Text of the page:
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Old 2006-02-16, 17:11   #1
davar55
 
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Default Geometry Puzzle

What is the pattern in the following list?

The number "6" within a regular hexagon;
The number "5" within a regular pentagon;
The number "4" within a square;
The number "3" within an equilateral triangle;
The number "2" within a circle.
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Old 2006-02-19, 10:38   #2
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The 2 for circle is funny - Everyone expects to see infinite or a line.

The circumference of a circle is the radius times Pi but the units of measurement for the full circle is 2 times Pi. If you substituted 1 for the radius then you'de expect them to use Pi for 360 degrees. There's a reason that they do this!

I'll let others look this up before explaining my reasoning along those lines.

Now as for why it's a circle at 2, I can argue that you chose a shape that has either 1(geometric intuition) or infinite(geometric calculus) sides depending on how you look at it. I think you chose another way to compare these shapes besides the number of sides. ;)

The perimeter of the circle is Pi*r, the perimeter of the triangle is 3 times the width of any side. http://www.efunda.com/math/areas/RegularPolygonGen.cfm has some other formulas. I was wondering if this is a good approach.
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Old 2006-02-20, 01:33   #3
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Minimum number of points to define the shape. The polygons have the vertices, the circle has the center and a point on the circle.

Alternately: The number of sides. The polygons are obivous, while the circle has the in"side" and the out"side".
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Old 2006-02-20, 03:26   #4
mfgoode
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Quote:
Originally Posted by davar55
What is the pattern in the following list?

The number "6" within a regular hexagon;
The number "5" within a regular pentagon;
The number "4" within a square;
The number "3" within an equilateral triangle;
The number "2" within a circle.
Think in terms of angles.
The number two represents 2*pi which the circle contains
The number 1 pi for a straight line.
Mally
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Old 2006-02-23, 06:34   #5
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LOL

I thought of the inside and outside but that just means the nth polygon has
2n number of sides by that definition. I think the idea of the number of
points has to be a good answer.
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Old 2009-07-02, 19:24   #6
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Sorry about our deceased "gadfly" mfgoode.
His answer may contain an iota of truth.

The answer I intended was:

A hexagon has 6 sides.
A pentagon has 5 sides.
A square has 4 sides.
A triangle has 3 sides.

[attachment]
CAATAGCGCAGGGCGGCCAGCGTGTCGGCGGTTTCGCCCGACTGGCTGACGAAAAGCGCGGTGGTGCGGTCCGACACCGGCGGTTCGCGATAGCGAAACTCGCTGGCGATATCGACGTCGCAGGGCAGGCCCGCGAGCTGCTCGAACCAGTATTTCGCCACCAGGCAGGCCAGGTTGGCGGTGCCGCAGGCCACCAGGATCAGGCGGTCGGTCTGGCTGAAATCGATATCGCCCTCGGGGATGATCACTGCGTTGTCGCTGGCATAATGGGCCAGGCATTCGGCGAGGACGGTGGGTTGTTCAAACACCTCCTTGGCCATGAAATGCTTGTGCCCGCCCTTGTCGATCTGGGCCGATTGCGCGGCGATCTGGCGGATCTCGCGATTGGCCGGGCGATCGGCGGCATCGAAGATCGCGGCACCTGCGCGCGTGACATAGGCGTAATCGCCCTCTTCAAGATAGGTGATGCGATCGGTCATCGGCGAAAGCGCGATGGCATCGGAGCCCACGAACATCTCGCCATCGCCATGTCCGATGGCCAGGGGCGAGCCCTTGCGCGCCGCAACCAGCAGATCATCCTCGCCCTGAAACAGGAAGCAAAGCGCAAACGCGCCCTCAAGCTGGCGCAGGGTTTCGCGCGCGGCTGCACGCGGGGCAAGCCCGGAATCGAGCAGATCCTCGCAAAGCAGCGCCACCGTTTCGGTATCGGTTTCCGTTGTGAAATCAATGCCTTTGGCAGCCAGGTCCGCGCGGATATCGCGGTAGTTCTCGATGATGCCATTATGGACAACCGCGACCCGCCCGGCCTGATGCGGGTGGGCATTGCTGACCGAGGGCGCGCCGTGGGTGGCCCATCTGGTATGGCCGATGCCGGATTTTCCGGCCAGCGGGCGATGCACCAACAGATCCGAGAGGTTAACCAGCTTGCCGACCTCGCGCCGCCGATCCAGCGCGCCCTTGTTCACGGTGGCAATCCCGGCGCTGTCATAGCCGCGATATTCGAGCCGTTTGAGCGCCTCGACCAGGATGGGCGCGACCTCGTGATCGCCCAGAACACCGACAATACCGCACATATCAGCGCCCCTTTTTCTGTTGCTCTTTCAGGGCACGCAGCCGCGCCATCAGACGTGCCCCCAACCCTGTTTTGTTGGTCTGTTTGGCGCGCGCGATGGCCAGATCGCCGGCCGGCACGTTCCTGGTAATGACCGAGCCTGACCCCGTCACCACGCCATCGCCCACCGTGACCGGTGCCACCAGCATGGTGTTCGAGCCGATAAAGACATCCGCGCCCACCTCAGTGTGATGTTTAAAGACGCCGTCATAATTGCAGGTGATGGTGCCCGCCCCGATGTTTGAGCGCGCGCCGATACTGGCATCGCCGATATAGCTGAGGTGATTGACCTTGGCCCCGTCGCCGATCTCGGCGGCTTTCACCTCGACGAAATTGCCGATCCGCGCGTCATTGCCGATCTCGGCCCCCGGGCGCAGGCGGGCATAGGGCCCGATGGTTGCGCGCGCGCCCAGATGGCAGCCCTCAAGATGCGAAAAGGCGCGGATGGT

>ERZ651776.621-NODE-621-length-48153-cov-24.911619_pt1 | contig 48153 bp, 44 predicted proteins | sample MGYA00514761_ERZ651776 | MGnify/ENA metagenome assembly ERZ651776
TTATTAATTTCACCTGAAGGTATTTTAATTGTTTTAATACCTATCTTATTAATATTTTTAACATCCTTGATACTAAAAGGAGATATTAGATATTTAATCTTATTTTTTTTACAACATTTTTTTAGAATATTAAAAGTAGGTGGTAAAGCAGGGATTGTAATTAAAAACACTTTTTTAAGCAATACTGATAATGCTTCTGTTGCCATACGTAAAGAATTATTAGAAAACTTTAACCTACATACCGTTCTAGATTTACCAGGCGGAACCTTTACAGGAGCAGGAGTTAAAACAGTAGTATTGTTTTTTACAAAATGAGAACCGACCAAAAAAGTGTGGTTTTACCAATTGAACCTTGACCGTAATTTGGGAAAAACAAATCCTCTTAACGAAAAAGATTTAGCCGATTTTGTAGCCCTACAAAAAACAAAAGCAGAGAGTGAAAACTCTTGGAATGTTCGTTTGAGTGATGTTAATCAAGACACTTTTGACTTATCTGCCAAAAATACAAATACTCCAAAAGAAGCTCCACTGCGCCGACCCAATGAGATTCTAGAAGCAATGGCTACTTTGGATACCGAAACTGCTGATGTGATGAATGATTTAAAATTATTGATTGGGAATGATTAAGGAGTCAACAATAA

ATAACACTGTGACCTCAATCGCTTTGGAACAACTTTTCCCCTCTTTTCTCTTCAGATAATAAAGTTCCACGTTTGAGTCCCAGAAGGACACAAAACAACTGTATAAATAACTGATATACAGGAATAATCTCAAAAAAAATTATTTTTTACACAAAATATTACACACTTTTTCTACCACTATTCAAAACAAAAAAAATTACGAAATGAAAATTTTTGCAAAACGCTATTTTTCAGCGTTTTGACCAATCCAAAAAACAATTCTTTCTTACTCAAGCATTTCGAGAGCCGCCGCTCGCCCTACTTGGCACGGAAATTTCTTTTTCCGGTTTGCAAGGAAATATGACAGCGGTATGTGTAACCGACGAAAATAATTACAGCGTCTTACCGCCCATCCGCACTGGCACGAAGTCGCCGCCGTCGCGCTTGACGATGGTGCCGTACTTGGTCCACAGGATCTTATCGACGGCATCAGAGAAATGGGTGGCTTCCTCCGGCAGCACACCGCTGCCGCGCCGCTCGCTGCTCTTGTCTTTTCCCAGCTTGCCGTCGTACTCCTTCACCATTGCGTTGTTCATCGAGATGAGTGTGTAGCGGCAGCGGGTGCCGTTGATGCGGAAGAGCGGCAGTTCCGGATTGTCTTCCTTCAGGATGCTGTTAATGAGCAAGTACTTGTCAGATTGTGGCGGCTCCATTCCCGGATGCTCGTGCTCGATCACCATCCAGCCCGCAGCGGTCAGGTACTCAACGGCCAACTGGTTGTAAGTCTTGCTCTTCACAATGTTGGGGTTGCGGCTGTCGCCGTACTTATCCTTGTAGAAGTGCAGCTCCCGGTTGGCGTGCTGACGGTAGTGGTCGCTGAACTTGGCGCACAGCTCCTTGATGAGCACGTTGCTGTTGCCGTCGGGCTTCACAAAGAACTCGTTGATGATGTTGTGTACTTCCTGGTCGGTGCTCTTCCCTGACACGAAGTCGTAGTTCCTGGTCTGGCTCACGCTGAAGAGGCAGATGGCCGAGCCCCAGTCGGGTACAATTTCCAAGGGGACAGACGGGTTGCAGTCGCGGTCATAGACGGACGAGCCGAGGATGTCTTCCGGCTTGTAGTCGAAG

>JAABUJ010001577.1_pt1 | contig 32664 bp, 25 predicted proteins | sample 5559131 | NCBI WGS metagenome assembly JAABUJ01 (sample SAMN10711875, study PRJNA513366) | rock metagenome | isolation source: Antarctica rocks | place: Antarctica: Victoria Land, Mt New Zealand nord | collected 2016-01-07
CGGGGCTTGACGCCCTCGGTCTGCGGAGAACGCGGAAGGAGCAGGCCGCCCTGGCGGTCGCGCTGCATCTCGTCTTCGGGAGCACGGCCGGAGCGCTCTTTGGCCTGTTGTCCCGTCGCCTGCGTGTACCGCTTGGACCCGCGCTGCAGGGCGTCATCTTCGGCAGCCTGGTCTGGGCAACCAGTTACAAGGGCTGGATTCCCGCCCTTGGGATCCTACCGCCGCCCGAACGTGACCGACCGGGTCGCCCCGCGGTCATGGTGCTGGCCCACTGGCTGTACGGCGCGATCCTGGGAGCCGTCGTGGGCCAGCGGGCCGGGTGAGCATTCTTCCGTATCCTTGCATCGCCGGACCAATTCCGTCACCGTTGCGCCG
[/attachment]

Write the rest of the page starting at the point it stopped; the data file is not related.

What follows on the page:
A circle has 2 sides, an inside and an outside (hahaha).

I remember this puzzle from long ago.
Try extending it upwards.

If you're really good, try extending it downwards.

Enjoy .....................
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Old 2009-07-02, 19:37   #7
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Quote:
Originally Posted by davar55 View Post
The answer I intended was:
I got that in my alternate solution.
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Old 2009-07-02, 19:41   #8
davar55
 
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Well, didn't you ever think to extend and improve the original puzzle?

Aren't you interested in Math?
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Old 2009-07-05, 10:53   #9
xilman
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Quote:
Originally Posted by davar55 View Post
Sorry about our deceased "gadfly" mfgoode.
His answer may contain an iota of truth.

The answer I intended was:

A hexagon has 6 sides.
A pentagon has 5 sides.
A square has 4 sides.
A triangle has 3 sides.
A circle has 2 sides, an inside and an outside (hahaha).

I remember this puzzle from long ago.
Try extending it upwards.

If you're really good, try extending it downwards.

Enjoy .....................
Trivial. A point has only an outside.


Paul
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Old 2009-07-05, 20:02   #10
davar55
 
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Quote:
Originally Posted by xilman View Post
Trivial. A point has only an outside.


Paul
Yes, so the answer to my puzzle,
going in the opposite direction,
is that a point has one side.

So what geometric shape has zero sides,
and how about minus one and two?
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Old 2009-07-06, 06:28   #11
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Quote:
Originally Posted by davar55 View Post
Yes, so the answer to my puzzle,
going in the opposite direction,
is that a point has one side.

So what geometric shape has zero sides,
and how about minus one and two?
-1 and -2: a point and a circle constructed from antimatter.
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